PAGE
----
UN Integrated Regional Information Networks
January 28, 2005
Armed militiamen have burnt down a village in the district of Ituri, in northeastern Democratic Republic of Congo, forcing at least 1,500 residents to flee to nearby localities, Rudi Sterz, the interim coordinator of German Agro Action in the area told IRIN on Friday. The affected village, She, is 60 km northeast of Bunia, the main town in Ituri.
"My team found the village burning on Wednesday, and saw a corpse two kilometres from the village," he said. "Armed militias who have been fighting each other in the area since December 2004, using residents as human shields, set fire to the village."
A UN brigade deployed to Ituri confirmed the attack on She. However, the UN mission in the country, known as MONUC, under which the troops serve, has not yet verified reports of a massacre perpetrated by armed groups fighting each other in the region. Both these groups, l'Union des patriotes congolais (UPC-L) headed by Thomas Lubanga and the Front des nationalistes integrationnistes (FNI), have accused each other of attacking She.
"It is the Lendu who attacked the village, but I do not see any difference between the Lendu and FNI," Lubanga said.
The UPC-L (Union of Congolese Patriots-Lubanga) in English is made up mainly of the Hema ethnic group. The FNI (th4 Integrationist Nationalist Front) draws its members mainly from the Lendu ethnic group.
Denying any responsibility, FNL leader Flobert Ndjabu said, "She has not been burnt, our fighters have not attacked, but what I know is that on 28 December our fighters repulsed a UPC attack."
However, a man who fled She on Wednesday for Bunia was emphatic about the FNI's involvement. "FNI fighters arrived at five o'clock in the morning and began shooting, raping, and looting," Richard Pilo, the escapee, said. "They killed my two children."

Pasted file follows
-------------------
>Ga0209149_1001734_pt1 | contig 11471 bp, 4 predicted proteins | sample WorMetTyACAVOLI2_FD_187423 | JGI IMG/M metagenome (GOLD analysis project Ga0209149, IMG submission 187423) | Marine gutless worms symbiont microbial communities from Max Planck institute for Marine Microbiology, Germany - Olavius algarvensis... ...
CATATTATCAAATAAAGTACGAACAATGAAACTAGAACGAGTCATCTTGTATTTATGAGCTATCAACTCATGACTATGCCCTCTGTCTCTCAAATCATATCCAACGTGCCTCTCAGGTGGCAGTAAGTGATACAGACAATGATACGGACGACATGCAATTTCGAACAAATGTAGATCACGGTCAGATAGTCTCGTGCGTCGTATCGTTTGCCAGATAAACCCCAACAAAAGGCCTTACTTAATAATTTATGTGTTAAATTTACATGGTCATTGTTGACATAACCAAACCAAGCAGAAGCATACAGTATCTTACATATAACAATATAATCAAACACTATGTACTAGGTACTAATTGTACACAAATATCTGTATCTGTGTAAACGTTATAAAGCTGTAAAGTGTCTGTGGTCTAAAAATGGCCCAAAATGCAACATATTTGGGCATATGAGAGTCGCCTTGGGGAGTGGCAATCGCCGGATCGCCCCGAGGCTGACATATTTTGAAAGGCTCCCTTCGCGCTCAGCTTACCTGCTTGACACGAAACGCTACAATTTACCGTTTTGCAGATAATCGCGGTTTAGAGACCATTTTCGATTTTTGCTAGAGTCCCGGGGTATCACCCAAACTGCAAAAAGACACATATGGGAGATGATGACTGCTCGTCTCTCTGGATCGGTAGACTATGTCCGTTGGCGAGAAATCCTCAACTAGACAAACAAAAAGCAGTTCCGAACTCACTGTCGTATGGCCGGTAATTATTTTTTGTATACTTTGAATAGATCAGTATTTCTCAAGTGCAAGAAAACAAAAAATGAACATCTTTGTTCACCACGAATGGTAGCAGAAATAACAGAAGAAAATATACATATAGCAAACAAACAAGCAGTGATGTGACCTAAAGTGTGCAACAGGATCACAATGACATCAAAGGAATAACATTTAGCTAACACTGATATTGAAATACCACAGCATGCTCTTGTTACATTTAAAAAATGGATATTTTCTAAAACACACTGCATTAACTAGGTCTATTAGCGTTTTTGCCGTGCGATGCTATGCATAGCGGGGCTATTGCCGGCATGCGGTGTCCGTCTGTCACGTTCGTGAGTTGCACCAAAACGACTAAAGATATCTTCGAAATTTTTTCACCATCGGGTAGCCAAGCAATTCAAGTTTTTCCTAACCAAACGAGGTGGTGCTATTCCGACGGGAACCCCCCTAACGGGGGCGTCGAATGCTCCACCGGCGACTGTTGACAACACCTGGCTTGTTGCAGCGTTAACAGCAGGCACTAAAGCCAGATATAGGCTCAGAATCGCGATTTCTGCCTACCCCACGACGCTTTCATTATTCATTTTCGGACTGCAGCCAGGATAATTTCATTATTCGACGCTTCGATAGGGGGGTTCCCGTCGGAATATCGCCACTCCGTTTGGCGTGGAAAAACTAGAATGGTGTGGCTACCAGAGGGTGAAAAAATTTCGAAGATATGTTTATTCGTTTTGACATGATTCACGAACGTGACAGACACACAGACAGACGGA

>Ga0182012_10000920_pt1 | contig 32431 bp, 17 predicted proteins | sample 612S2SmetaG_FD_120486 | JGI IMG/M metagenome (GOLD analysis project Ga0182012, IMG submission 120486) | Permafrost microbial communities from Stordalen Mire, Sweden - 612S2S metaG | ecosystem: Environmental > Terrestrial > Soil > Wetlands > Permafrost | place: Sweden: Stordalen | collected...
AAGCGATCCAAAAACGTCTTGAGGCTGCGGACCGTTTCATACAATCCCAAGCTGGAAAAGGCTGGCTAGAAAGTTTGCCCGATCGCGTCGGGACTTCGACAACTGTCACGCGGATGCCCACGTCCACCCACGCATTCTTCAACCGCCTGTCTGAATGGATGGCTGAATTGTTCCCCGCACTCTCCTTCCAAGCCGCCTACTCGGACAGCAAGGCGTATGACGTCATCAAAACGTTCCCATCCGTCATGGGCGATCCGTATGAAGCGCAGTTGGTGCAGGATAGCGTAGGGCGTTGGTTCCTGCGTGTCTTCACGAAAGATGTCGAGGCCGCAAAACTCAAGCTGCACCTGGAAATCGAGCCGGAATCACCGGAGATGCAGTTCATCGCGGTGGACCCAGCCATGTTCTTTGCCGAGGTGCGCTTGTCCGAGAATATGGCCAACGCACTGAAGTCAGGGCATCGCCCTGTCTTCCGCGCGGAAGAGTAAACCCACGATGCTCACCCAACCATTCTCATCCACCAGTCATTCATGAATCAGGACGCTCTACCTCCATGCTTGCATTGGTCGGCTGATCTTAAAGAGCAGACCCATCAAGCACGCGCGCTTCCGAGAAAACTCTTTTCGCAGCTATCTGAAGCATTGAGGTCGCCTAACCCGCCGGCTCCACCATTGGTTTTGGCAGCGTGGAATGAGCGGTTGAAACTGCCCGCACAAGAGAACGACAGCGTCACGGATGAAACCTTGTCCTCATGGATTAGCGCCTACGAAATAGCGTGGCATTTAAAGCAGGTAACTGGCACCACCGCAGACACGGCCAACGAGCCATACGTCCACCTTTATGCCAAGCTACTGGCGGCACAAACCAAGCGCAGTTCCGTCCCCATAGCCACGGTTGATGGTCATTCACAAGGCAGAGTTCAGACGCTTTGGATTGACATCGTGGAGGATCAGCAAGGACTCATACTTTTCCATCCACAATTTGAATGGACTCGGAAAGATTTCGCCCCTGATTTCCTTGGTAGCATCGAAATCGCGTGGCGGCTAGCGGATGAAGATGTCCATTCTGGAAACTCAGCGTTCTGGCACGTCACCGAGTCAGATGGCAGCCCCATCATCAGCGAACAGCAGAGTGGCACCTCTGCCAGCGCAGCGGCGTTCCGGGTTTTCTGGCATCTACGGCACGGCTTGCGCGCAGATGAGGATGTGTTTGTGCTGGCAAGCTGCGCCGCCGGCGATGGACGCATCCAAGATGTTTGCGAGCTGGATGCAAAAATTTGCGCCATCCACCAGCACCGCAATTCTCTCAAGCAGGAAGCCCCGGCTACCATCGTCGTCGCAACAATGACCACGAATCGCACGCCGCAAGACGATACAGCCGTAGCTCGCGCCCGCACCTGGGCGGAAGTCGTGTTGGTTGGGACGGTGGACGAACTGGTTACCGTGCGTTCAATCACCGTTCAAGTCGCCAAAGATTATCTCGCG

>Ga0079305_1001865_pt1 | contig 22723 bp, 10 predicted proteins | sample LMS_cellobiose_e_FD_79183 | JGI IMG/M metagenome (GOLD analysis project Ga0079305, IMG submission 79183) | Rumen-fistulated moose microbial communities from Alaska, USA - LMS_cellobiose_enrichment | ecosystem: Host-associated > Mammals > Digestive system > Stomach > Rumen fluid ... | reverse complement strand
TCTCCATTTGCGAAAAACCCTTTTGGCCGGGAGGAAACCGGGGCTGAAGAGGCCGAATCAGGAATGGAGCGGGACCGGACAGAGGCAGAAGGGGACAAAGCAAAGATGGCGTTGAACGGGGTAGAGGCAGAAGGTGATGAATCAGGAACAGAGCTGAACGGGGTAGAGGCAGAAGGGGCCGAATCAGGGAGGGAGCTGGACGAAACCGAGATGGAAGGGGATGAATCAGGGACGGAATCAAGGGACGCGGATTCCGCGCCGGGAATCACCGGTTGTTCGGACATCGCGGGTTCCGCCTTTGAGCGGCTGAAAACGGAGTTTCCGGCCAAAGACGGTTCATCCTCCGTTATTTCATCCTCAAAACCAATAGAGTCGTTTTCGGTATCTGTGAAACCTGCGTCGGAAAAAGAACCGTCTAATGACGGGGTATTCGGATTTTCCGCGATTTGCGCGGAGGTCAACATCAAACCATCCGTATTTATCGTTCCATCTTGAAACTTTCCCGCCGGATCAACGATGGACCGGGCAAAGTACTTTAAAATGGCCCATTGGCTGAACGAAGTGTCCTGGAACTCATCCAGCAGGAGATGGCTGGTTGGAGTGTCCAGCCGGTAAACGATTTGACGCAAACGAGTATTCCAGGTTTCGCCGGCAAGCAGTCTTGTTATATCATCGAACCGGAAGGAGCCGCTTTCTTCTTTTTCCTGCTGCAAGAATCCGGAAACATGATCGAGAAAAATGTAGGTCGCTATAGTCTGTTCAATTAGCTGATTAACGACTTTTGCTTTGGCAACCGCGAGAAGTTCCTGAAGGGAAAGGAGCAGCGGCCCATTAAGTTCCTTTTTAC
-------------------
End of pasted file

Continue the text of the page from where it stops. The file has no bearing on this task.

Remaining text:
He said his brother, who had hid before fleeing, counted 70 corpses.
Earlier this week UN troops in Ituri dismantled four militia camps in the district; seized an assortment of materials, and captured seven militiamen, MONUC information officer in Ituri, Christophe Boulierac, said on Wednesday. He said the troops dismantled the camps at Soba, Lelo, Bembei and Mandro on Tuesday.
The upsurge in militia activity has destabalised the nine-month disarmament process in the troubled district, MONUC reported. Its chief of military operations, Lt-Col Cheikh Gueye, told reporters in Kinshasa on Wednesday that the FNI and UPC-L were the most active.
"These two armed groups loot, steal, rape and kill; clearly showing contempt for the population and for the path of peace which the majority of Iturians have chosen," Momadou Bah, the MONUC spokesman, said.
He said FNI and UPC combatants had fought in the territories of Djugu and Irumu, respectively 40 km to the southwest and 50 km to the northeast of Bunia. MONUC said during the last two weeks militias had burnt down 15 villages and the FNI had forced residents to move toward Lake Albert. MONUC said it had launched operations against the militants in an effort to restore calm to the area.
"People are victims of numerous excesses, and this has led to the displacement of hundreds of people," Bah said. "This security situation could bring about a serious food crisis."
He added that MONUC had received several complaints of harassment and would forward these to the prosecutor's office in Bunia.
"The courts are functioning in Ituri, therefore criminals can be prosecuted," he said.
Meanwhile, UN News reported that UPC militiamen fired on MONUC peacekeepers who shot back, killing a UPC-L major they had been trying to arrest near the central market of Fataki, 60 km north of Bunia. He was wanted on charges of human rights violations. Two of his associates were arrested and turned over to the police.
UN troops have begun joint patrols with a Congolese army brigade deployed to the district. They removed two UPC-L roadblocks on the Bunia-Fataki road, UN News reported.
The UN has some 3,500 peacekeepers in mineral-rich Ituri, where fighting has persisted despite the official end in 2002 of the country's five-year civil war, and despite an agreement seven armed militia groups signed with the government on 14 May to disarm and participate in the country's transition to democracy.